“Paradox” was the theme of the Buncombe County Tourism Development Authority’s annual meeting Sept. 22, which featured several presentations on the costs and benefits of Asheville’s increased visitations.
The meeting drew roughly 200 attendees from a range of tourism-related professions and was led by Explore Asheville’s President and CEO Vic Isley. The event included presentations from Asheville artist Jenny Pickins, Delaware-based academic and writer Wendy K. Smith and Stewart Colovin, vice president of MMGY Global Brand Strategy.
Speaking on the theme, each presenter acknowledged both Asheville’s economic success as a regional tourism destination as well as long-standing concerns of some residents regarding the environmental, infrastructure and social strains that the industry places on the city. Earlier this year, BCTDA conducted a survey of 382 people living in Asheville or Buncombe County — a smaller sample than the 468 people who completed a similar survey in 2019 — to gather community sentiment on local tourism and its impacts.
Of those surveyed, 69% agreed that the positives of local tourism outweigh the negatives. Roughly 83% of people agreed or somewhat agreed that tourism was beneficial to the community. But 68% of respondents also said that they believed Buncombe County’s economy is too dependent upon tourism. And 53% of those surveyed said that tourism contributes to the loss of green space and damages the environment. (Full survey results are available at avl.mx/bez.)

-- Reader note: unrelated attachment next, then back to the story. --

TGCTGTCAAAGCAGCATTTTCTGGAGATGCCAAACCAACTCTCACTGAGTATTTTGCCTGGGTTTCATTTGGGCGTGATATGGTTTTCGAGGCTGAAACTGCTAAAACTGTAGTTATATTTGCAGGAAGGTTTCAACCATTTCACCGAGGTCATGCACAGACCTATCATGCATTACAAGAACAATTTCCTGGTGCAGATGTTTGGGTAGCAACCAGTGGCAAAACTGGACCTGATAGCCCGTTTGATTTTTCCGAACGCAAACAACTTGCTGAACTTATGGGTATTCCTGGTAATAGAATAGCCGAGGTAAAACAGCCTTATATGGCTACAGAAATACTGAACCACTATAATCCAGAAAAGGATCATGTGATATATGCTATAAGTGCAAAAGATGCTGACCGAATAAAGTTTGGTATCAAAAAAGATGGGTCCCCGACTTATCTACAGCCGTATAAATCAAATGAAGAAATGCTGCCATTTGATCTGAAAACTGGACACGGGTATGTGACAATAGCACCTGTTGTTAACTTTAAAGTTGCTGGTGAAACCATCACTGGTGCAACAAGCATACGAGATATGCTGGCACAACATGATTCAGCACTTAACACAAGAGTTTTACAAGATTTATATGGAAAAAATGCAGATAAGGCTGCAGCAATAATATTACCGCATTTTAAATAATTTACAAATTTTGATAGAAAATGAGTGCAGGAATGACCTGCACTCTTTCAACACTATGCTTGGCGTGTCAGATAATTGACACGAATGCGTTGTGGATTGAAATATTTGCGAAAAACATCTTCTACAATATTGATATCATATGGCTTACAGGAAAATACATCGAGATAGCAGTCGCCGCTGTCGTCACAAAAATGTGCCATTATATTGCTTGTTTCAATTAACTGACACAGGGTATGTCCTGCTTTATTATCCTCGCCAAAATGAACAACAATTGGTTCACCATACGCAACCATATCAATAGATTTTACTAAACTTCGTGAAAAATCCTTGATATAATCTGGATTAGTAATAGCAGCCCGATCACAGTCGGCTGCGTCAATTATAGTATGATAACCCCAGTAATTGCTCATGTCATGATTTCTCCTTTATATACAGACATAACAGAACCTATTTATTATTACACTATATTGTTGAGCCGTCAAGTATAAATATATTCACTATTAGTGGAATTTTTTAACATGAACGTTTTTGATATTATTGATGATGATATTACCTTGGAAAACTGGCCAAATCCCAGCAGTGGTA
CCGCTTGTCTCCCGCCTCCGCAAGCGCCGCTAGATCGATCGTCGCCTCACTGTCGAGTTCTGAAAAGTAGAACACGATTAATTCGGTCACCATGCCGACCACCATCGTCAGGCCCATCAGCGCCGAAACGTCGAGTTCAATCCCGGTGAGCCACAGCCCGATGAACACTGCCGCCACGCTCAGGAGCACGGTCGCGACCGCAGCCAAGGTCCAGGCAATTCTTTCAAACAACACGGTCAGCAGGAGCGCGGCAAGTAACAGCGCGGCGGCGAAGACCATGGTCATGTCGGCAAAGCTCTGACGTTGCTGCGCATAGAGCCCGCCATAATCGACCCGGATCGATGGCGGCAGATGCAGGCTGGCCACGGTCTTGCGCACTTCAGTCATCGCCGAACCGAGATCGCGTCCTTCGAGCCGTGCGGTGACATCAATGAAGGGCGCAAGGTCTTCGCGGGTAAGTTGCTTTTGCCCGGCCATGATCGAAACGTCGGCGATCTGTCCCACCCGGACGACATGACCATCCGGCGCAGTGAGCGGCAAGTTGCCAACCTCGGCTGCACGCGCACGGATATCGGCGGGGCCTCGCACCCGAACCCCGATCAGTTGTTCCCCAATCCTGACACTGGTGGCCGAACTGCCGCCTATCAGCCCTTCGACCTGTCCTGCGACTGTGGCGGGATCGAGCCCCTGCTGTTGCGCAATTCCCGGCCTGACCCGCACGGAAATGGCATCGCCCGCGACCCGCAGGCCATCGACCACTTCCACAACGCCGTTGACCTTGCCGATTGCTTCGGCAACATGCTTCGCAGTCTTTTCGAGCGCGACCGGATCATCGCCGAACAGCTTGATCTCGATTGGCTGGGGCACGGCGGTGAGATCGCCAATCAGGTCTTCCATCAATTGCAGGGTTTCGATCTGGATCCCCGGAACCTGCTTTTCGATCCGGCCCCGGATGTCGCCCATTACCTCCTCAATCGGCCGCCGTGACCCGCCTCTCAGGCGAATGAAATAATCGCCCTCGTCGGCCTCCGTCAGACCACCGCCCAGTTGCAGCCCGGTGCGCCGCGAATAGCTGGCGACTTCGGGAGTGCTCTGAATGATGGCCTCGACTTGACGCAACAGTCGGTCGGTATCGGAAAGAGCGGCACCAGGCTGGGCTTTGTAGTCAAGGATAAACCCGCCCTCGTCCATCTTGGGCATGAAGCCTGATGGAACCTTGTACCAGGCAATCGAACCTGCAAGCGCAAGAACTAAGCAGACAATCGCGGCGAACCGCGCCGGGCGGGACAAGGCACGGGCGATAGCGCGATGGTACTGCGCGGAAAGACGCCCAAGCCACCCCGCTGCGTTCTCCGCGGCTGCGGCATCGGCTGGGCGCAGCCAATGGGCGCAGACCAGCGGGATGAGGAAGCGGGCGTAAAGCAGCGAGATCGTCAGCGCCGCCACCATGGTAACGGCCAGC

While the speakers did not offer specific solutions for how the BCTDA could address the costs associated with increased visitors, the discussion represented a shift in tone from the quasi-governmental agency, whose board members have responded defensively in the past to criticism of the entity and the effects of tourism.
“We know there are many perspectives and there’s a lot of passion in this community. But how do we harness that in a way that we can move forward on the majority of what we agree on?” Isley said. “We’re sitting here as a community and part of a region where we’re dealing with the challenges of success. But I would much rather be in a community and a place where we’re dealing with the challenges of success than being in a community that is atrophying.”
During her presentation, Isley also noted that visitor spending in Buncombe County has rebounded from the pandemic — reaching $2.6 billion in 2021. She said that Buncombe County was ranked second in the state for visitor spending, following Mecklenburg County, which contains the city of Charlotte, which drew $4.1 billion.